The journey through spiritual crisis
Download
1 / 28

The Journey - PowerPoint PPT Presentation


  • 390 Views
  • Updated On :

The Journey Through Spiritual Crisis. Helping Children and Families Find Hope. Presenters: Margo Richardson, Chaplain; Ann Romanczuk, Chaplain; Suzanne Owens-Pike, Lead Chaplain at HCMC. HCMC Pediatric Traumatic Brain Injury Program. Medical Co-directors: Andrew Kiragu, MD

loader
I am the owner, or an agent authorized to act on behalf of the owner, of the copyrighted work described.
capcha
Download Presentation

PowerPoint Slideshow about 'The Journey ' - arleen


An Image/Link below is provided (as is) to download presentation

Download Policy: Content on the Website is provided to you AS IS for your information and personal use and may not be sold / licensed / shared on other websites without getting consent from its author.While downloading, if for some reason you are not able to download a presentation, the publisher may have deleted the file from their server.


- - - - - - - - - - - - - - - - - - - - - - - - - - E N D - - - - - - - - - - - - - - - - - - - - - - - - - -
Presentation Transcript
The journey through spiritual crisis l.jpg

The Journey Through Spiritual Crisis

Helping Children and Families

Find Hope

Presenters: Margo Richardson, Chaplain; Ann Romanczuk, Chaplain; Suzanne Owens-Pike, Lead Chaplain at HCMC


Hcmc pediatric traumatic brain injury program l.jpg
HCMC Pediatric TraumaticBrain Injury Program

Medical Co-directors: Andrew Kiragu, MD

Armantina Espinosa, MD

Program Coordinator/Social Services:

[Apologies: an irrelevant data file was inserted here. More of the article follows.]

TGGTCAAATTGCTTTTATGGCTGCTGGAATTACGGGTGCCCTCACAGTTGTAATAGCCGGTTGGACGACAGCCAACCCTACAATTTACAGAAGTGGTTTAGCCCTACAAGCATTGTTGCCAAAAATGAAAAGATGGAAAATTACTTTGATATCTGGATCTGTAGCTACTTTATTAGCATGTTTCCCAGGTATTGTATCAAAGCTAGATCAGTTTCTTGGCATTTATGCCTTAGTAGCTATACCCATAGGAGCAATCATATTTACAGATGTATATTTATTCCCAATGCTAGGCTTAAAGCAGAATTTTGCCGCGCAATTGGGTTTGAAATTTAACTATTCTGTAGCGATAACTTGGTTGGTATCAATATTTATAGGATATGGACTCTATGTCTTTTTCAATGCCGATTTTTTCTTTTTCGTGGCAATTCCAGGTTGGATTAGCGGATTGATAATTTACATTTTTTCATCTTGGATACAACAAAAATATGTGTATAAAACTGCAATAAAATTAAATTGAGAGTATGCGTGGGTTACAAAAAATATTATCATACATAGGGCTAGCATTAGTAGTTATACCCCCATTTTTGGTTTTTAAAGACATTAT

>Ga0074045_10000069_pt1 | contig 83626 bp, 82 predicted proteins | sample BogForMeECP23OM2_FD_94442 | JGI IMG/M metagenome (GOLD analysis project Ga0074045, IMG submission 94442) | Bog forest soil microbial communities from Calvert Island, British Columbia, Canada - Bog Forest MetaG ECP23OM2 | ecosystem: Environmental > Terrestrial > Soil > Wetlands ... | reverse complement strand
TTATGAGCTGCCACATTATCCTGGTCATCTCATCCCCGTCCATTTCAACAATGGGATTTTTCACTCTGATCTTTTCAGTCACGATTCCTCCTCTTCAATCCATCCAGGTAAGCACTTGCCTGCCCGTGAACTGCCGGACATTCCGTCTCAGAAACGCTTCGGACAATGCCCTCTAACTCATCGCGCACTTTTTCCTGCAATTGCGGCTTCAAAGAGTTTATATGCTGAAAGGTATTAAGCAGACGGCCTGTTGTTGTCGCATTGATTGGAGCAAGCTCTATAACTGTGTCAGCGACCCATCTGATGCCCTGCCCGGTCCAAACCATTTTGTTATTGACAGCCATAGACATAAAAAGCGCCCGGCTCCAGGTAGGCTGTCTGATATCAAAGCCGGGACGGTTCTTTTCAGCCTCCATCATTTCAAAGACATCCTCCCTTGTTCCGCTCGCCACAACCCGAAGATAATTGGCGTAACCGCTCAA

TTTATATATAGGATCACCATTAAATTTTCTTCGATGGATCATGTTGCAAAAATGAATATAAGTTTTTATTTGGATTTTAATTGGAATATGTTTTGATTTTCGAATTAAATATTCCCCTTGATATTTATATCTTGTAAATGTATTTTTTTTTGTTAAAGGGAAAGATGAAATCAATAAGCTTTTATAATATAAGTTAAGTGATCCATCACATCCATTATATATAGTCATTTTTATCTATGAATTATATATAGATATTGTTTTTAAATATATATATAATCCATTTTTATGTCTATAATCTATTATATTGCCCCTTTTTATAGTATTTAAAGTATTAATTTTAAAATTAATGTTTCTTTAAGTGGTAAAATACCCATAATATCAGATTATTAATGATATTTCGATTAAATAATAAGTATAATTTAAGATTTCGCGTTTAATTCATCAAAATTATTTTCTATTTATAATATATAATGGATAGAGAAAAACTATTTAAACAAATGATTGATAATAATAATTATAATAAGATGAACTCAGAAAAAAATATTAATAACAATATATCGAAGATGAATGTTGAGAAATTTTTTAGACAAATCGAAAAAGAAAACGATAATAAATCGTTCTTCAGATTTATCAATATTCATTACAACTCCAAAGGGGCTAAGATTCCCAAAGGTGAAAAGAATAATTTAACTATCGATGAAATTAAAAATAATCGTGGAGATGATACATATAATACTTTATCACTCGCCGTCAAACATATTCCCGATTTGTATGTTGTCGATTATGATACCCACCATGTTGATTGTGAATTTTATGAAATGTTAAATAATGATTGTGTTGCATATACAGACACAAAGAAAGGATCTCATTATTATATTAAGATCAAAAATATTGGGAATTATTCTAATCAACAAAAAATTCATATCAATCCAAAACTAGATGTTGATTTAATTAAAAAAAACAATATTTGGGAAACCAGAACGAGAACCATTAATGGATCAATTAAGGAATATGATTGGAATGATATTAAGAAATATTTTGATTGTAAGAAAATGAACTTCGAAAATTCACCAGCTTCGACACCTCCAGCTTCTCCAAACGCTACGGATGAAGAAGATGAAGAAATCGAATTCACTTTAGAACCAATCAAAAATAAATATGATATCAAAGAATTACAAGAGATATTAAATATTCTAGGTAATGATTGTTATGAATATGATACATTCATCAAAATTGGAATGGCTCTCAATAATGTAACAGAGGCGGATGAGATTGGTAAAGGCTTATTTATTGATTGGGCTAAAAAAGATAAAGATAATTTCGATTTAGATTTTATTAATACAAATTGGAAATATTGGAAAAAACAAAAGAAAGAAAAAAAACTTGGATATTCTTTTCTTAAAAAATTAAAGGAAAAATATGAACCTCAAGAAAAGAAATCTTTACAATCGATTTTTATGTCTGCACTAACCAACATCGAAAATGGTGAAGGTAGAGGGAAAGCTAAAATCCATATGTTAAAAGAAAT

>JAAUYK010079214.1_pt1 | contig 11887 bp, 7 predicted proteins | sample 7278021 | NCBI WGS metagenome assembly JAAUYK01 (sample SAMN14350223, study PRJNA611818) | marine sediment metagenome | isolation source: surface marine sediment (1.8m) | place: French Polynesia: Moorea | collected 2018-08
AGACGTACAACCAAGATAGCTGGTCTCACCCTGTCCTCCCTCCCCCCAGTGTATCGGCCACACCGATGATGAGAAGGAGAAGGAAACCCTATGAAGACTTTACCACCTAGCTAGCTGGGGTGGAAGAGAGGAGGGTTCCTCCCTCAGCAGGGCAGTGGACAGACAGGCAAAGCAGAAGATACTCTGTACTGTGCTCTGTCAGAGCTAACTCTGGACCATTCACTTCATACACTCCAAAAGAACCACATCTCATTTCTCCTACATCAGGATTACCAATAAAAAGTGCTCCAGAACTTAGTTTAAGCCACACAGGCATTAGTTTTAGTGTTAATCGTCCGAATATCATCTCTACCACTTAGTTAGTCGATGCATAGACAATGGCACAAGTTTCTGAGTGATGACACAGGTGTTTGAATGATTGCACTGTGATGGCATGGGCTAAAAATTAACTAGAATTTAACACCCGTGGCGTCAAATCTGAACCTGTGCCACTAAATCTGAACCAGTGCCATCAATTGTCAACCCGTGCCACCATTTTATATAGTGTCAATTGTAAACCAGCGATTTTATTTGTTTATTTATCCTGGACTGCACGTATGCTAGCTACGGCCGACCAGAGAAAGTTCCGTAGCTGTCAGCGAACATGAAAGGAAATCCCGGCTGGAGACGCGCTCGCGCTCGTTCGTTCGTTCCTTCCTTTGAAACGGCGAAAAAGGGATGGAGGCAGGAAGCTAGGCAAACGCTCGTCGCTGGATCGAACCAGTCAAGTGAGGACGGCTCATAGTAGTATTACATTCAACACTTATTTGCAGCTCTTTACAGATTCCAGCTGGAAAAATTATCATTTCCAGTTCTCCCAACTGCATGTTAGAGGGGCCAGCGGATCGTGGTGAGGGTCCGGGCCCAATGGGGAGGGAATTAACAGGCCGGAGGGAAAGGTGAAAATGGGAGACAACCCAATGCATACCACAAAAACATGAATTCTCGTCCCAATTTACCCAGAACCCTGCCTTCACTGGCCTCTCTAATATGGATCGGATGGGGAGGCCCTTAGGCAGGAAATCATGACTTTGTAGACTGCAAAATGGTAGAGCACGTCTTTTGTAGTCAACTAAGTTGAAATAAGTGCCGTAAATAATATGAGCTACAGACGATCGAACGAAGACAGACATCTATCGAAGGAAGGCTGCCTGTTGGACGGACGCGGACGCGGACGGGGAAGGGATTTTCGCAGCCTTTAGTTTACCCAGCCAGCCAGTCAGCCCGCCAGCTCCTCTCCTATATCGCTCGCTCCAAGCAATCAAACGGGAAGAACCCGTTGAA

Kary Lehman, LGSW

612-873-2680

Specialists: audiologist, chaplain, child life, dietician, interpreter, neuropsychologist, neurosurgeon, opthamalogist, intensivist, neurologist, nurses, occupational therapist, resident physicians, physical therapists, social worker, speech language pathologist


The obstacle course l.jpg
The Obstacle Course

  • Coming Apart

  • Waiting and Hoping

  • Repairing

  • Resilience



Traumatic reactions l.jpg
Traumatic Reactions

Family

  • Overwhelming fear and anxiety

    crying, screaming, pleading

    talking, running, unfocused

  • Anger, confusion, denial

    blaming, controlling, distrusting

  • Shutting down and withdrawal


Spiritual agony l.jpg
Spiritual Agony

  • Why is God allowing this to happen?

  • Why am I being punished?

  • Will God answer my prayer to heal my child?

  • Will God punish the person who did this?

  • What did I do to cause this? If only I had . . . Can things be put right again?


Helping the family in crisis l.jpg
Helpingthe family in crisis

  • Physical – offer presence, help with phoning, water, chairs, clothing, tissues

  • Emotional – “I will help you get through this.” Non-anxious, quiet presence that reassures

  • Mental – listen to and normalize their experience, provide information, get them answers to their questions about loved one’s condition

  • Spiritual/Religious – offer prayer if family desires, ritual items of meaning, offer to phone their faith leader


Developmental stages and spirituality l.jpg
Developmental Stagesand Spirituality



We love you you are our precious child l.jpg
“We love you!You are ourprecious child!”


Stages of crisis coping l.jpg
Stages of Crisis Coping

Old Normal

New Normal

(Nieuwenhuizen, 2008)


Decision making l.jpg
Decision-Making

  • “We’re not sure what will happen when we extubate him. Do you want us to re-intubate him if that happens?”

  • “We can’t wean her off the vent. She will need a tracheostomy and a peg for tube feeding. We need your consent.”

  • “We predict he will have deficits.”


We will do whatever it takes to get our son back l.jpg
“We will do whateverit takes to get our son back.”


Guilt and forgiveness l.jpg
Guilt and Forgiveness

  • “I can’t remember, but maybe it was my fault.”